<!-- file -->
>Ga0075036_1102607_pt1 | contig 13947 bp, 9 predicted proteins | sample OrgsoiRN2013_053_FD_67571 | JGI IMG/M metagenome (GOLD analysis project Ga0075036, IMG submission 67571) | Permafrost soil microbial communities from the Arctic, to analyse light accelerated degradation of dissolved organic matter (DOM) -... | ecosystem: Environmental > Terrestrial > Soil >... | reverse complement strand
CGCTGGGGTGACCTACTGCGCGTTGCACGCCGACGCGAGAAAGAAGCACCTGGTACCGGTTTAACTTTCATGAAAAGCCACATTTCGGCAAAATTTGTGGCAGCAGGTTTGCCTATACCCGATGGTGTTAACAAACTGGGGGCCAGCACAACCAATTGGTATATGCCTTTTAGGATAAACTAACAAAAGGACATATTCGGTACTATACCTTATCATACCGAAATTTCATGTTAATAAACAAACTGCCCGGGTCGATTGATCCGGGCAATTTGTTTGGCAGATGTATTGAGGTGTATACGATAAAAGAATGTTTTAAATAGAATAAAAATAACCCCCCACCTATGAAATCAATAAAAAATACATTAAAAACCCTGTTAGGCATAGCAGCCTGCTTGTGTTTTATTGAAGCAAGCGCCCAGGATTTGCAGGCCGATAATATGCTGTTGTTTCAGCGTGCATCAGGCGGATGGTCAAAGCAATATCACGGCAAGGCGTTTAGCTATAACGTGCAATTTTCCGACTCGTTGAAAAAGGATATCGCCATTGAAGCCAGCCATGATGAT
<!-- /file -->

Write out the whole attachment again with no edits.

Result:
>Ga0075036_1102607_pt1 | contig 13947 bp, 9 predicted proteins | sample OrgsoiRN2013_053_FD_67571 | JGI IMG/M metagenome (GOLD analysis project Ga0075036, IMG submission 67571) | Permafrost soil microbial communities from the Arctic, to analyse light accelerated degradation of dissolved organic matter (DOM) -... | ecosystem: Environmental > Terrestrial > Soil >... | reverse complement strand
CGCTGGGGTGACCTACTGCGCGTTGCACGCCGACGCGAGAAAGAAGCACCTGGTACCGGTTTAACTTTCATGAAAAGCCACATTTCGGCAAAATTTGTGGCAGCAGGTTTGCCTATACCCGATGGTGTTAACAAACTGGGGGCCAGCACAACCAATTGGTATATGCCTTTTAGGATAAACTAACAAAAGGACATATTCGGTACTATACCTTATCATACCGAAATTTCATGTTAATAAACAAACTGCCCGGGTCGATTGATCCGGGCAATTTGTTTGGCAGATGTATTGAGGTGTATACGATAAAAGAATGTTTTAAATAGAATAAAAATAACCCCCCACCTATGAAATCAATAAAAAATACATTAAAAACCCTGTTAGGCATAGCAGCCTGCTTGTGTTTTATTGAAGCAAGCGCCCAGGATTTGCAGGCCGATAATATGCTGTTGTTTCAGCGTGCATCAGGCGGATGGTCAAAGCAATATCACGGCAAGGCGTTTAGCTATAACGTGCAATTTTCCGACTCGTTGAAAAAGGATATCGCCATTGAAGCCAGCCATGATGAT